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Swedish Pancakes

These deliciously eggy Swedish Pancakes will be unlike anything you’ve ever tried…

Swedish Pancakes - 1/2 cup flour, 1/2 cup water, 1/4 tsp salt, 2 tbsp... Full recipe: @choccoveredkt

They are ultra light, with a soft and almost eggy texture that is impossible to describe.

Finally, it is starting to feel like Fall.

I’m slowly changing out my summer wardrobe in favor of scarves, boots, and leggings. And along with the cooler weather has come a desire for hearty comfort-food breakfasts like avocado breakfast burritos or thick slices of my homemade Chocolate Banana Bread slathered with peanut butter and extra chocolate chips.

Swedish Pancakes - 1/2 cup flour, 1/2 cup water, 1/4 tsp salt, 2 tbsp... Full recipe: @choccoveredkt

Or, the ultimate in comforting breakfasts: A giant stack of fluffy vegan Swedish pancakes, piled high with jam and homemade cream.

(For the pancakes in the photos, I used my Healthy Whipped Cream recipe.)

swedish pancakes

Swedish pancakes fall somewhere between pancakes and crepes: They are lighter and sweeter than American pancakes, with less flour and more liquid, which makes them soft and almost eggy in nature.

It’s almost like eating French Toast in pancake form! They are more substantial than crepes; and I have no idea how they stack up (pun intended) against traditional Swedish pancakes, but the friend to whom I served them said that’s exactly what these taste like.

Now I’m wondering how I’ve gone this many years without trying Swedish pancakes…

Swedish Pancakes are light and deliciously eggy… unlike anything you’ve ever tried! You may never go back to traditional pancakes again! Recipe:


Swedish Pancakes

Swedish Pancakes

Total Time: 10m
Yield: 6 pancakes
Print This Recipe 5/5


  • 1/2 cup oat flour, loosely packed (50g)
  • 1/4 tsp salt
  • pinch uncut stevia OR 1 tbsp pure maple syrup
  • 1/2 cup water (minus 1 tbsp if using maple)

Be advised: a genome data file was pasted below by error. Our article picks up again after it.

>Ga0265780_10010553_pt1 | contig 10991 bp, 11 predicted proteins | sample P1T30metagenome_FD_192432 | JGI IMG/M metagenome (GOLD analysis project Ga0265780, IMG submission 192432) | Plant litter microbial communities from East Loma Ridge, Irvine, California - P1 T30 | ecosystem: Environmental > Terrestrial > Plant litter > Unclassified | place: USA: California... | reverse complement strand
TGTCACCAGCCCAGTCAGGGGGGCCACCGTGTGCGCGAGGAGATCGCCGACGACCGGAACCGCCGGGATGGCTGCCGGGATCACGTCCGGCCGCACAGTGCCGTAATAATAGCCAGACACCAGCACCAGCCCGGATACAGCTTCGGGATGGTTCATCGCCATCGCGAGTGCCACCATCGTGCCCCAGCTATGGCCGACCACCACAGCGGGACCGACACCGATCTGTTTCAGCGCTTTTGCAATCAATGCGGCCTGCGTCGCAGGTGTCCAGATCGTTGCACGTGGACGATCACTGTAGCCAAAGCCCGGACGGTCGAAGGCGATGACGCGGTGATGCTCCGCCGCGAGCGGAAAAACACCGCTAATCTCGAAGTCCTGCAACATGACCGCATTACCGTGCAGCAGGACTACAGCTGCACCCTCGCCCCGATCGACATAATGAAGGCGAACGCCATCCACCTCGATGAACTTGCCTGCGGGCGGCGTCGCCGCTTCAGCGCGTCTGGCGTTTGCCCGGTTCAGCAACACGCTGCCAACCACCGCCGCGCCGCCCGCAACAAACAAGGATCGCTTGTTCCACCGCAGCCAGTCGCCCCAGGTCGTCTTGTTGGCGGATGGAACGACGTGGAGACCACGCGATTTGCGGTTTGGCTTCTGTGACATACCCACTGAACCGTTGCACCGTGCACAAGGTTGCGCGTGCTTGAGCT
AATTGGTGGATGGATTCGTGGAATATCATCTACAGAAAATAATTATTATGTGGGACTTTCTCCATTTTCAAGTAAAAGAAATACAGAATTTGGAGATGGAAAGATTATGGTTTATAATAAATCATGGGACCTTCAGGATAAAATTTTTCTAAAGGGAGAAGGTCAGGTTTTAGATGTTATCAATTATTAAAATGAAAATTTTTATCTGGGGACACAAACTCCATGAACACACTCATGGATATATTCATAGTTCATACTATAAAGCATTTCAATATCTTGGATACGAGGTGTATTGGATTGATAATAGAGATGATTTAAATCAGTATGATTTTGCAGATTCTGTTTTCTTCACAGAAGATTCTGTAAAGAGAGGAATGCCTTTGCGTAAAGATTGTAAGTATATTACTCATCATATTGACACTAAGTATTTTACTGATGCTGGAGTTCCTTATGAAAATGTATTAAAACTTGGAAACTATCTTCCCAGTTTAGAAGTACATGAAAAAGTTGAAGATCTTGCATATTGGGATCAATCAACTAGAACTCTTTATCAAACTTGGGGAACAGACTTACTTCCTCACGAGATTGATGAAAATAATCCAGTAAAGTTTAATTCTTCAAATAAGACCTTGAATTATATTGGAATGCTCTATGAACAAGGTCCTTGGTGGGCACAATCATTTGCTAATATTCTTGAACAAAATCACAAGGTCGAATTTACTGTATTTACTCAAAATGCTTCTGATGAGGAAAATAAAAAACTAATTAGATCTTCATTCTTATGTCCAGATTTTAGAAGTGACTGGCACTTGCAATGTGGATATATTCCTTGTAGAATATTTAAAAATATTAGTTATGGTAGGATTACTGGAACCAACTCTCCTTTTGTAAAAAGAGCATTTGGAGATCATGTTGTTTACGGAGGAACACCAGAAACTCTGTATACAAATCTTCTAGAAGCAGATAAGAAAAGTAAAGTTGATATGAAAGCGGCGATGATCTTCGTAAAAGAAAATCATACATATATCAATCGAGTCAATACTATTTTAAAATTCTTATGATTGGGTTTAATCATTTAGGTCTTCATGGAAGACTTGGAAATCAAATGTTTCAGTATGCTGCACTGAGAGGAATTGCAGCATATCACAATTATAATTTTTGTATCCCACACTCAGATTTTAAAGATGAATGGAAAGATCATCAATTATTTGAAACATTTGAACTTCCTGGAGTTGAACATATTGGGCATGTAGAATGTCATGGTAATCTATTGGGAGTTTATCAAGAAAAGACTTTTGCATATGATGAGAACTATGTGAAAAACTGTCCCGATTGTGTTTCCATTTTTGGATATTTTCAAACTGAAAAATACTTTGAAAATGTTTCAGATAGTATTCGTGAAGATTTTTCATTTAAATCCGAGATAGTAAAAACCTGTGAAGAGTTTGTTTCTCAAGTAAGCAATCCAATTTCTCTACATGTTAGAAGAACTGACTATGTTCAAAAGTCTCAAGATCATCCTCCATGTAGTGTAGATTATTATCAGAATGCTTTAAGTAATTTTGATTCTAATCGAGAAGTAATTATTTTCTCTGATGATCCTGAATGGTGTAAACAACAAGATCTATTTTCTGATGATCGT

• 2 tbsp applesauce or mashed banana


Stir together all dry ingredients, then whisk in liquid to form a thin pancake batter. Let the batter sit 10 minutes. Grease a pan–very well so the pancakes won’t stick–and turn to medium heat. As soon as the pan is hot, add a ladle of batter about the size of your palm to the middle of the pan, and tilt the pan to spread the batter out a little. Turn to medium-low, and heat until the pancake is no longer runny. Then use a pancake spatula to remove from the heat. Repeat with the remaining batter, stopping to re-grease the pan as needed. The first pancake sometimes comes out a bit funny looking, but successive batches cook much more evenly. The pancakes also freeze well.

View Swedish Pancakes Nutrition Facts

Link Of The Day:

chocolate pudding pie

Homemade Chocolate Pudding Pie   –  (with a light + flaky pie crust)

5/5 (1)

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Published on September 24, 2015

Meet Katie

Chocolate Covered Katie is one of the top 25 food websites in America, and Katie has been 
featured on The 
Today Show, CNN, 
Fox, The 
Huffington Post, and 
ABC's 5 O’Clock News. Her favorite food is chocolate, and she believes in eating dessert every single day.

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  1. Rosalie says

    Ooh, this sounds fun to try as an alternative to the banana pancakes I usually make. Looks lovely, as everything on your blog. :3